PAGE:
The Stella Prize shortlist celebrates the six best fiction and non-fiction books written by Australian women, noted for their excellent, original and engaging prose.
In the six weeks leading up to the winner’s announcement on April 18 Sinéad Fogarty reviews each of these books for Hatch.
This week, Between a Wolf and a Dog by Georgia Blain.
Swilling pints of Georgia Blain’s prose in successive happy hours, a weekend was washed down with great swigs of this book. Come Monday, tipsy on her storytelling, I read it again for second breakfast. Like the marriage of maple syrup and bacon, Between a Wolf and a Dog blends the honeyed bubble of burgeoning love and beginnings with the saltiness of divorce and death.
The title of the book is borrowed from the French phrase “l’heure entre chien et loup”, which refers to the greying light of growing dusk when night begins to fall. Eyes grope in the gloaming, unable to distinguish between a wolf and a dog. Blain seizes upon this struggle, placing each of her characters in a bind which ruffles the rhythm of everyday life.
The bounteous bathe into the lives of one family introduces us to four protagonists, each given an equal swatch of a scene the length of a day. Hilary, the widowed matriarch, is harbouring a secret while tending to the perpetual friction within her family.
‘She is seventy years old and she has been loosening herself, trying to unpick the grip of life from her limbs, aware of how quickly time has been pushing her forward, shoving her now, relentless and sure, into this tiny space – the last moments – where she needs more strength than she has ever needed before.’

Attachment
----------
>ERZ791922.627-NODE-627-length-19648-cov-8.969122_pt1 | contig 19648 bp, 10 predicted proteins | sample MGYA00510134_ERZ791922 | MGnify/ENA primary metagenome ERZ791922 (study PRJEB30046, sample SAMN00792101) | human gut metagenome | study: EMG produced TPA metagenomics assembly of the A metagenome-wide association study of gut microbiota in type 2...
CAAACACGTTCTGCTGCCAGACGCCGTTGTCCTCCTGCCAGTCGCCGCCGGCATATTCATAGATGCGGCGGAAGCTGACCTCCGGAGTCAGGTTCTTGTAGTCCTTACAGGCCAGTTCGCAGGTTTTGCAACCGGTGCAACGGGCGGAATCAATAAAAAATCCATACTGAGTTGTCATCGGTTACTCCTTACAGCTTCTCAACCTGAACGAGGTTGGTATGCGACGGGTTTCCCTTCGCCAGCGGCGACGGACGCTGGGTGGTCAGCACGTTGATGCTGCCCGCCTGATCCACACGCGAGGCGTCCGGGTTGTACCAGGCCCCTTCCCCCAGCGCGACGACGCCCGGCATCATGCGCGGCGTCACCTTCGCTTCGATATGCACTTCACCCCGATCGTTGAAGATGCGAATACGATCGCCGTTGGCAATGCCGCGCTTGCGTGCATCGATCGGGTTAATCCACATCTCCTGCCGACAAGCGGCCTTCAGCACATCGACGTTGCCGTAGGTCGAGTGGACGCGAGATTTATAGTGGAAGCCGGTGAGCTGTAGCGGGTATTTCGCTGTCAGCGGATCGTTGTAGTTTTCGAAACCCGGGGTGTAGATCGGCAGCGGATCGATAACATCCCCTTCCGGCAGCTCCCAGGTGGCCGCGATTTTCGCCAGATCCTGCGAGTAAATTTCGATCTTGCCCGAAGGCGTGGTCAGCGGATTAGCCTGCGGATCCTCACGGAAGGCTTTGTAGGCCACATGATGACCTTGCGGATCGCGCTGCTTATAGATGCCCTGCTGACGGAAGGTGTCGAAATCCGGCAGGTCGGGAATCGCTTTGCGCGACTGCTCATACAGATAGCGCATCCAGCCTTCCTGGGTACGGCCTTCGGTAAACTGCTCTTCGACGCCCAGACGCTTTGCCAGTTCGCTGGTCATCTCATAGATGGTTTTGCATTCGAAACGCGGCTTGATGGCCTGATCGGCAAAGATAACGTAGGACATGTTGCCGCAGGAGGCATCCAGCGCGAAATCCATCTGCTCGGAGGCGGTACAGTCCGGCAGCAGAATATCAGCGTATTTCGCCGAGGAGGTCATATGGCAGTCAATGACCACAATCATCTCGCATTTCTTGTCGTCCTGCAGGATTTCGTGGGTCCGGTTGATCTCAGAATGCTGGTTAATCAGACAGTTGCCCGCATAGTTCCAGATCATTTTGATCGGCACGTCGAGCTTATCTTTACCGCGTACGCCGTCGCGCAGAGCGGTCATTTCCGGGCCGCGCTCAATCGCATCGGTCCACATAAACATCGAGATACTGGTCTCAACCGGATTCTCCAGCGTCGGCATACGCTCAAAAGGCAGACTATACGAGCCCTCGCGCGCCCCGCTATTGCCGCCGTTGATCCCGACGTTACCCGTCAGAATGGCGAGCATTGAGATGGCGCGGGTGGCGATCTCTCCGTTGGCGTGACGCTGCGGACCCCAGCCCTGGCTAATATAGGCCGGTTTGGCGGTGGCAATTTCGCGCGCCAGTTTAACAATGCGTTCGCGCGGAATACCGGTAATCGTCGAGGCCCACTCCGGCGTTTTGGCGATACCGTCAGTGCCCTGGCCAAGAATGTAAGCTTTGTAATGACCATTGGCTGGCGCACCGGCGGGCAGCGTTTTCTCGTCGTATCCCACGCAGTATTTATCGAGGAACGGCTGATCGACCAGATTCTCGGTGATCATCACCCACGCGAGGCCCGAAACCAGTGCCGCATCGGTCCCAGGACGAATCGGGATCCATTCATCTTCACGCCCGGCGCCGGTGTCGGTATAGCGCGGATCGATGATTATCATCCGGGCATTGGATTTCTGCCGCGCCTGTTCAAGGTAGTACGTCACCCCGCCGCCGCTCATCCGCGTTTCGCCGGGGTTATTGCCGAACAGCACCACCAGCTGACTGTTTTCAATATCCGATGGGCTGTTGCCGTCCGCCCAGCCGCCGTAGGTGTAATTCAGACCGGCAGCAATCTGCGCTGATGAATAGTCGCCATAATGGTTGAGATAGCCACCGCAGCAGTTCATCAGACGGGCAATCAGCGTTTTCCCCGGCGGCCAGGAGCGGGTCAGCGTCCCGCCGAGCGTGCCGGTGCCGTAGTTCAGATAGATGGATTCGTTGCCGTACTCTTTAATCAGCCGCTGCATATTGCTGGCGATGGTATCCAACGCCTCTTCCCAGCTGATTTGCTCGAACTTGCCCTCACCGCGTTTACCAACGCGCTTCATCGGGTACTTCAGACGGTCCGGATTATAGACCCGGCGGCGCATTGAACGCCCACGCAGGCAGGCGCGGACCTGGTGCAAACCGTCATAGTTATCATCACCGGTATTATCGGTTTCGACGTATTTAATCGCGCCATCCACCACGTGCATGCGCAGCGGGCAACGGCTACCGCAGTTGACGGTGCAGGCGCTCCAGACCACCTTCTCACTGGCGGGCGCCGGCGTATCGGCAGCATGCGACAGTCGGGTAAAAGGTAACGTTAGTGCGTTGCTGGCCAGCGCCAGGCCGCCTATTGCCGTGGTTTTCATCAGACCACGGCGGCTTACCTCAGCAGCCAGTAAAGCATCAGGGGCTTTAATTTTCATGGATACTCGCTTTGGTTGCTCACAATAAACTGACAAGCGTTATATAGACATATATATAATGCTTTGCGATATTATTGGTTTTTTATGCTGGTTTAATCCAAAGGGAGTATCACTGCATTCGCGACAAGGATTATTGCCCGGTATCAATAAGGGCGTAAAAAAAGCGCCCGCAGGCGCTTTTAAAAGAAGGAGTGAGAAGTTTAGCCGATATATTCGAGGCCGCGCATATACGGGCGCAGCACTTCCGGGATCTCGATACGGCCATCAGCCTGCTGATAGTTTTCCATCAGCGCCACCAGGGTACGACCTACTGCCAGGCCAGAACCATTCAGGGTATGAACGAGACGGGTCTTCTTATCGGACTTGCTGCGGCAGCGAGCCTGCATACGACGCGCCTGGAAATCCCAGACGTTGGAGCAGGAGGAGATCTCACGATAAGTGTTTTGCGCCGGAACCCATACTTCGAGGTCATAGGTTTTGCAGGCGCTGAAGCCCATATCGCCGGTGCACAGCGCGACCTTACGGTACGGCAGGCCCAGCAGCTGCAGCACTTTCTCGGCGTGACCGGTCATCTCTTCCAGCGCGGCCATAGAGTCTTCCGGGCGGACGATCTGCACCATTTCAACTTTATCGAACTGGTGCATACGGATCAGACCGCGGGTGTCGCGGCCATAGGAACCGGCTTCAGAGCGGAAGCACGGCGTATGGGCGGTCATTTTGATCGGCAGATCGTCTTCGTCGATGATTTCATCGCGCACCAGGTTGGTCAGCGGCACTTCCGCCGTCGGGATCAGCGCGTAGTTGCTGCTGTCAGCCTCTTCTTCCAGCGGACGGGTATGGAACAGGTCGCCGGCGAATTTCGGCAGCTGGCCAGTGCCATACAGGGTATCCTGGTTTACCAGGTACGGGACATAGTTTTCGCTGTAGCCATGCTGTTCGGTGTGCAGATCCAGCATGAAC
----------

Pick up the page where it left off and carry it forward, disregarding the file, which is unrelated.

Her oldest daughter April had early success as a musician, yet her inability to scale those heights again, and forfeit her flailing potential, has lead her into a pot-holed existence – never quite finding her feet.
‘As she lowers herself into the bath, she feels the disarray of her life in every limb, a jangling switchboard, all wires knotted and unplugged.’
Youngest daughter Esther, a psychologist, seeks counsel for her own fractured relationships. While the splinter of her divorce two years ago continues to sting, she is finally skipping stones into a lake of new love.
‘…she had felt it for an instant– the sparkling brightness of the moment– and it had made her look down at the carpet, his shoes, her boots, the stolid ordinariness of them not quite enough to ground her.’
Which finally brings us to Lawrence, Esther’s ex-husband. He is, well, an arsehole. No quotes needed.
Beginning with the first dregs of sunlight on a Sydney morning, the ambiguous outcome of their decisions is left for you to ponder – or page through again to clasp upon any missed clues. Like lashings of thick gravy on a Sunday roast, this generous novel is the warm hug of comfort food, reminding us that everyday battles can be won by simply letting go. – Sinéad Fogarty
Between a Wolf and a Dog
By Georgia Blain
Published by Scribe Publications, 257pp. RRP $30